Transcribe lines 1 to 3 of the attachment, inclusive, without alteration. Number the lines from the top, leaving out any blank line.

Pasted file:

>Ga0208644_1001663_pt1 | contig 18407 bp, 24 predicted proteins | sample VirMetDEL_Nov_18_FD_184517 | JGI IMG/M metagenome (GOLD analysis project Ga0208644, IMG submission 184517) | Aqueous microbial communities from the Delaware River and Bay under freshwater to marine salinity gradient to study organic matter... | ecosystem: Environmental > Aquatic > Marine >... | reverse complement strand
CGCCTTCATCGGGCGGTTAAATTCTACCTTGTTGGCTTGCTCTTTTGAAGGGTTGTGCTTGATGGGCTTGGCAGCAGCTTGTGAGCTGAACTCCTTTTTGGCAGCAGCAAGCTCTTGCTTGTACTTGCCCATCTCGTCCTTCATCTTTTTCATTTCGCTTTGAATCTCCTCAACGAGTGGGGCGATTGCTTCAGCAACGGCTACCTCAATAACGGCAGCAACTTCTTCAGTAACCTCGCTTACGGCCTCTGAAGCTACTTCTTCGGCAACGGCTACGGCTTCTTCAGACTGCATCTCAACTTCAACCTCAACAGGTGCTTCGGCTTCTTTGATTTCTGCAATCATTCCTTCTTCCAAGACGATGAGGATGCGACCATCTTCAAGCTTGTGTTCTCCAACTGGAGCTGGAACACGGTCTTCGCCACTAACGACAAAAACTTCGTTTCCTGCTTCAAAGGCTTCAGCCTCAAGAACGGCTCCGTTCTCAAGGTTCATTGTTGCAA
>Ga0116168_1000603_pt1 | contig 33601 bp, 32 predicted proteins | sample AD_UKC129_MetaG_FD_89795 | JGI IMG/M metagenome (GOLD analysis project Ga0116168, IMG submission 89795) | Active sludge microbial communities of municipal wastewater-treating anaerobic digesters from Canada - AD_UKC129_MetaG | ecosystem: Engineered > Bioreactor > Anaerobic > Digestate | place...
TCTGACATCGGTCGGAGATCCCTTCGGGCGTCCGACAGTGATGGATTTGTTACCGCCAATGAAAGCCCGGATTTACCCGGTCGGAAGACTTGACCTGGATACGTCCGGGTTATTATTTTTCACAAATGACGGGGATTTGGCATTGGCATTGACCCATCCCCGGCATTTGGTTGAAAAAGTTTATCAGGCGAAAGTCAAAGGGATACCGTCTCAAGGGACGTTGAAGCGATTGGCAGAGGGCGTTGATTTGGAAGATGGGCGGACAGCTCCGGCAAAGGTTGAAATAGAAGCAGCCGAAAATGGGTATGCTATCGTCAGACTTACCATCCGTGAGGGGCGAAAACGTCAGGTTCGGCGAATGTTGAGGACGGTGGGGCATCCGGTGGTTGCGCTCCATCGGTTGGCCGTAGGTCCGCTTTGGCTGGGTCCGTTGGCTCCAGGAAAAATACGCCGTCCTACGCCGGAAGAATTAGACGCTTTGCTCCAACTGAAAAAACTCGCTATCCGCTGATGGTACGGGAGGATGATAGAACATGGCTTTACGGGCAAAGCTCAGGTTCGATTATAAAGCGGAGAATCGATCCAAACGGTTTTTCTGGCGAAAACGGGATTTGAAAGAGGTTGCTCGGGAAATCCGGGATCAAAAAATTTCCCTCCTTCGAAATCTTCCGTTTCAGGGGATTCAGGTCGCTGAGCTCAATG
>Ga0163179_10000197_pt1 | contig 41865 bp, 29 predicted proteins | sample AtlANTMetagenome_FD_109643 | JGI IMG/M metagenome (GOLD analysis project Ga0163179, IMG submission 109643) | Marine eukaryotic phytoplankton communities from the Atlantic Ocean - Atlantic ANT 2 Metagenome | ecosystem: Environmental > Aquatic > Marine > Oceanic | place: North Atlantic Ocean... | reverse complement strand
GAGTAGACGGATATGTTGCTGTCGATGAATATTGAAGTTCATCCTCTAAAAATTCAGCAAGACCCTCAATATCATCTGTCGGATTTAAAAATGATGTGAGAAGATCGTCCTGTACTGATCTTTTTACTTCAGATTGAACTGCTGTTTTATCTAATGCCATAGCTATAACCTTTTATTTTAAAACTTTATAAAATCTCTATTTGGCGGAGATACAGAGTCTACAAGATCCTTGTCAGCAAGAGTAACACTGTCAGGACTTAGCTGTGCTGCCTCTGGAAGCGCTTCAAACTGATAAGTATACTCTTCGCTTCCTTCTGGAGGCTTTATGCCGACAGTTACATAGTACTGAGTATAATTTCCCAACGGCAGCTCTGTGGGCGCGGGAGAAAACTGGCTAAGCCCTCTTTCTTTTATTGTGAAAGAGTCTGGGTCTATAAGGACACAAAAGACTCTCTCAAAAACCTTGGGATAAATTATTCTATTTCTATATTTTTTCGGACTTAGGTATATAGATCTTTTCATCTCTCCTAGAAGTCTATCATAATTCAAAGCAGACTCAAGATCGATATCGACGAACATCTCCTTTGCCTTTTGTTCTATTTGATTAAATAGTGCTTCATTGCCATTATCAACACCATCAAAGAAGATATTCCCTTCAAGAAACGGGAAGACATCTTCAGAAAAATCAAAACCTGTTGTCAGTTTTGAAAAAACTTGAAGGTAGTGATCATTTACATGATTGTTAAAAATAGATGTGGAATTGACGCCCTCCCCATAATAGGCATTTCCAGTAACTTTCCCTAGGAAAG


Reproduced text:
>Ga0208644_1001663_pt1 | contig 18407 bp, 24 predicted proteins | sample VirMetDEL_Nov_18_FD_184517 | JGI IMG/M metagenome (GOLD analysis project Ga0208644, IMG submission 184517) | Aqueous microbial communities from the Delaware River and Bay under freshwater to marine salinity gradient to study organic matter... | ecosystem: Environmental > Aquatic > Marine >... | reverse complement strand
CGCCTTCATCGGGCGGTTAAATTCTACCTTGTTGGCTTGCTCTTTTGAAGGGTTGTGCTTGATGGGCTTGGCAGCAGCTTGTGAGCTGAACTCCTTTTTGGCAGCAGCAAGCTCTTGCTTGTACTTGCCCATCTCGTCCTTCATCTTTTTCATTTCGCTTTGAATCTCCTCAACGAGTGGGGCGATTGCTTCAGCAACGGCTACCTCAATAACGGCAGCAACTTCTTCAGTAACCTCGCTTACGGCCTCTGAAGCTACTTCTTCGGCAACGGCTACGGCTTCTTCAGACTGCATCTCAACTTCAACCTCAACAGGTGCTTCGGCTTCTTTGATTTCTGCAATCATTCCTTCTTCCAAGACGATGAGGATGCGACCATCTTCAAGCTTGTGTTCTCCAACTGGAGCTGGAACACGGTCTTCGCCACTAACGACAAAAACTTCGTTTCCTGCTTCAAAGGCTTCAGCCTCAAGAACGGCTCCGTTCTCAAGGTTCATTGTTGCAA
>Ga0116168_1000603_pt1 | contig 33601 bp, 32 predicted proteins | sample AD_UKC129_MetaG_FD_89795 | JGI IMG/M metagenome (GOLD analysis project Ga0116168, IMG submission 89795) | Active sludge microbial communities of municipal wastewater-treating anaerobic digesters from Canada - AD_UKC129_MetaG | ecosystem: Engineered > Bioreactor > Anaerobic > Digestate | place...